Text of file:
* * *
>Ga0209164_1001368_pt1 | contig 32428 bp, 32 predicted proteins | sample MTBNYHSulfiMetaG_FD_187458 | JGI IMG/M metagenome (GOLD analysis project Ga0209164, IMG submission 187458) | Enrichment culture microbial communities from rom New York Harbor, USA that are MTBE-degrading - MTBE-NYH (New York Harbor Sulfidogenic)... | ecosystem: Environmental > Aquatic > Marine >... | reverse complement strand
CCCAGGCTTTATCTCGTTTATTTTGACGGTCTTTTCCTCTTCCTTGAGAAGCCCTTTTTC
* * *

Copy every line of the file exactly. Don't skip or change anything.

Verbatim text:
>Ga0209164_1001368_pt1 | contig 32428 bp, 32 predicted proteins | sample MTBNYHSulfiMetaG_FD_187458 | JGI IMG/M metagenome (GOLD analysis project Ga0209164, IMG submission 187458) | Enrichment culture microbial communities from rom New York Harbor, USA that are MTBE-degrading - MTBE-NYH (New York Harbor Sulfidogenic)... | ecosystem: Environmental > Aquatic > Marine >... | reverse complement strand
CCCAGGCTTTATCTCGTTTATTTTGACGGTCTTTTCCTCTTCCTTGAGAAGCCCTTTTTC